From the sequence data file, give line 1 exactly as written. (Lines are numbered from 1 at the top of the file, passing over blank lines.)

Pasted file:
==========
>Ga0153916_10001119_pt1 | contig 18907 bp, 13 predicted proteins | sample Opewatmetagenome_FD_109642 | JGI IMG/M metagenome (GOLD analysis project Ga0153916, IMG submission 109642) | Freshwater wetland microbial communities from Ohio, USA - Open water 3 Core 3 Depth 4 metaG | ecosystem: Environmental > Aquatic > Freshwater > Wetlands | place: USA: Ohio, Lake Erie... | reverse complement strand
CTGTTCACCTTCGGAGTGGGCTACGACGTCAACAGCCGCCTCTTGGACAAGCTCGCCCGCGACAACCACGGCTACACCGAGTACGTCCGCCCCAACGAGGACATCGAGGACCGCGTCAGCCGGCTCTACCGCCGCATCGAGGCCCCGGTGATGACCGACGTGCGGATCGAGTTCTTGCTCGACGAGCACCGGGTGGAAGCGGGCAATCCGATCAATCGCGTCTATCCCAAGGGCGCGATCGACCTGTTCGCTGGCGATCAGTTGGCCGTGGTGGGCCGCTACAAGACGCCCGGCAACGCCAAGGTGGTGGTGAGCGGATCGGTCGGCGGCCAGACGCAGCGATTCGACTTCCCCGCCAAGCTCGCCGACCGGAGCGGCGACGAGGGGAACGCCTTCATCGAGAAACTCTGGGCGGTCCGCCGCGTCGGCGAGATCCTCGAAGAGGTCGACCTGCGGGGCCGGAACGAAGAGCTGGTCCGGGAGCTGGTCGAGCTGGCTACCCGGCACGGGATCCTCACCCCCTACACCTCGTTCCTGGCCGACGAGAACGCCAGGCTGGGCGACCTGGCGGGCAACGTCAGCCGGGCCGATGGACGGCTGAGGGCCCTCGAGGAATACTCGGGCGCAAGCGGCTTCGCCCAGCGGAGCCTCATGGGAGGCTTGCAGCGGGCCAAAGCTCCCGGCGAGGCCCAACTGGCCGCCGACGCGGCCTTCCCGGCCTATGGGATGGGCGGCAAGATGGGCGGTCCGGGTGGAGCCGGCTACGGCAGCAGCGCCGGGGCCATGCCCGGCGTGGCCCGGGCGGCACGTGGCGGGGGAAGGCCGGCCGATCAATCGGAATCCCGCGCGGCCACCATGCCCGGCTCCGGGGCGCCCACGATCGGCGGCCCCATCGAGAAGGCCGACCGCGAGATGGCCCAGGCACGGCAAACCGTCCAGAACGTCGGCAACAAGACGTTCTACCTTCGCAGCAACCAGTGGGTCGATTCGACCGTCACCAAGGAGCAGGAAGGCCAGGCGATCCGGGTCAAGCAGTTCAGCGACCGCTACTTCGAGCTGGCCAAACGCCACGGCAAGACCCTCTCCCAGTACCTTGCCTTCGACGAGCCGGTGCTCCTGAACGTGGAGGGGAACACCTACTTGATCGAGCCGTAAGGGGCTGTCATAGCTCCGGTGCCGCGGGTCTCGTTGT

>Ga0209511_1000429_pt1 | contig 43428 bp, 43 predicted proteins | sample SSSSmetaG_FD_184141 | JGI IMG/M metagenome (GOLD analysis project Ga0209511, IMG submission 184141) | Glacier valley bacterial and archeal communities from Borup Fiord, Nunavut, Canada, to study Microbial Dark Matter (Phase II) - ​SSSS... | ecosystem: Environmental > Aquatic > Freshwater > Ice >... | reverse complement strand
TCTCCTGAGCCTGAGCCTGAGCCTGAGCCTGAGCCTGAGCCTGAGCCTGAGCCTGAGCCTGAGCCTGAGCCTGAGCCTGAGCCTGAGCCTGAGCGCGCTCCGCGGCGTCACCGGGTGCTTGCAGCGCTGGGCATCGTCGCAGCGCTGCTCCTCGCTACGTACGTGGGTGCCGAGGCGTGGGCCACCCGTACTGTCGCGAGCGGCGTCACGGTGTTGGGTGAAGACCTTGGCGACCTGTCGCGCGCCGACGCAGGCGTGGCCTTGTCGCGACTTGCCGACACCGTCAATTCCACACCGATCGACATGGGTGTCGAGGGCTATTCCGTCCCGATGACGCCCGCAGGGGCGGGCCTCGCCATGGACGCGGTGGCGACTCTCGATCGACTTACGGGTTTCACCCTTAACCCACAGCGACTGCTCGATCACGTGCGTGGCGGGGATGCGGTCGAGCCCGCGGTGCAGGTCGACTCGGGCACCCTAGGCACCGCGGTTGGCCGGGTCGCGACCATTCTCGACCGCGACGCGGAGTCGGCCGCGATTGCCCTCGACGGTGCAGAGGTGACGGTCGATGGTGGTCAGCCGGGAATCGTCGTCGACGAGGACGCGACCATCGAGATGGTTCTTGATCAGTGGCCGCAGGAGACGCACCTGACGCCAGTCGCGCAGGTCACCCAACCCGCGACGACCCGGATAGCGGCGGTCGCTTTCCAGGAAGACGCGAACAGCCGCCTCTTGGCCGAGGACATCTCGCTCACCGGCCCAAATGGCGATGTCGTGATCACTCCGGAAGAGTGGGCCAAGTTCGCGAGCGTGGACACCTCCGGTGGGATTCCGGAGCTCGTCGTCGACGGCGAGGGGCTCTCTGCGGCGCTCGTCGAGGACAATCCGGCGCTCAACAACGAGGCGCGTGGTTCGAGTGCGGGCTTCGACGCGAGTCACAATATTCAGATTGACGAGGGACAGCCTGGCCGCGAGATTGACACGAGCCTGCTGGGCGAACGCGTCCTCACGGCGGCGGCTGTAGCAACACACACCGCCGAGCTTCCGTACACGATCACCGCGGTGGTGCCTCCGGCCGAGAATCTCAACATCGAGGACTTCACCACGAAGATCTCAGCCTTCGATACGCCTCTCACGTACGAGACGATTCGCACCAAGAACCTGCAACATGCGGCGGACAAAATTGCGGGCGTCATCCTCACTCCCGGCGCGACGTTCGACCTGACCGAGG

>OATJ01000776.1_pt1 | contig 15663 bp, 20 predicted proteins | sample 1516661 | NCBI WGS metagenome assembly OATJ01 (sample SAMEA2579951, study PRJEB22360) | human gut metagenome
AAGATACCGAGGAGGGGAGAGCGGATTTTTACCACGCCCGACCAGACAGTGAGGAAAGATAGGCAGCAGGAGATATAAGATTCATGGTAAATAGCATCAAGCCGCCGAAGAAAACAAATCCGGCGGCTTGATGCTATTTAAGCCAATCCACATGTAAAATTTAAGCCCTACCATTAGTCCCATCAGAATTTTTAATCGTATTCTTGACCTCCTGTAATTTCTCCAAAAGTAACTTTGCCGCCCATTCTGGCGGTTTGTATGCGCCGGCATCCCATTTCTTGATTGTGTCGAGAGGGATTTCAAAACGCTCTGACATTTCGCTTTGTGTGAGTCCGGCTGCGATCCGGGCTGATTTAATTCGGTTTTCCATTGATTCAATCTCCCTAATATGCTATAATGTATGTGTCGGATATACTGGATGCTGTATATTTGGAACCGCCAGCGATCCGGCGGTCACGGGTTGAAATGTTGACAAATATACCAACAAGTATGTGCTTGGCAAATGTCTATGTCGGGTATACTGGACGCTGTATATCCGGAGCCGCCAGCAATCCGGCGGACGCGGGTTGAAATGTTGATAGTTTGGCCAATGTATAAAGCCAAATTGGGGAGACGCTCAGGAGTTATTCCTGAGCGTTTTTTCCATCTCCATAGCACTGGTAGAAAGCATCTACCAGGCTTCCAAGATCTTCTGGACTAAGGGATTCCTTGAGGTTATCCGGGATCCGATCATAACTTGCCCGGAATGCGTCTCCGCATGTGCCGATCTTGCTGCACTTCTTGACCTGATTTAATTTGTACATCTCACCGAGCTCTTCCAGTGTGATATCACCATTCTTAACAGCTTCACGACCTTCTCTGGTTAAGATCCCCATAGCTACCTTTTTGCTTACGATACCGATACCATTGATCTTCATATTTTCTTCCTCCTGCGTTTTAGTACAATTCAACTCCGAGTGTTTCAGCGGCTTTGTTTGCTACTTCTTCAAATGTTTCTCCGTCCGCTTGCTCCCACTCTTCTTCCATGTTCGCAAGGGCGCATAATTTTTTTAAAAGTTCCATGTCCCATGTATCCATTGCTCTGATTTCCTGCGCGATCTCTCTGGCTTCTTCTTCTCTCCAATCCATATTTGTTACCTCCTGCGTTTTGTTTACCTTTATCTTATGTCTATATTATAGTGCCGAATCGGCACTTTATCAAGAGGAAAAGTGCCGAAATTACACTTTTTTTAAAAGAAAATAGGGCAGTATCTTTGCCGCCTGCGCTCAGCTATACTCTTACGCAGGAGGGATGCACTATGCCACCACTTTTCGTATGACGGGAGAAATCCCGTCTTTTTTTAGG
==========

>Ga0153916_10001119_pt1 | contig 18907 bp, 13 predicted proteins | sample Opewatmetagenome_FD_109642 | JGI IMG/M metagenome (GOLD analysis project Ga0153916, IMG submission 109642) | Freshwater wetland microbial communities from Ohio, USA - Open water 3 Core 3 Depth 4 metaG | ecosystem: Environmental > Aquatic > Freshwater > Wetlands | place: USA: Ohio, Lake Erie... | reverse complement strand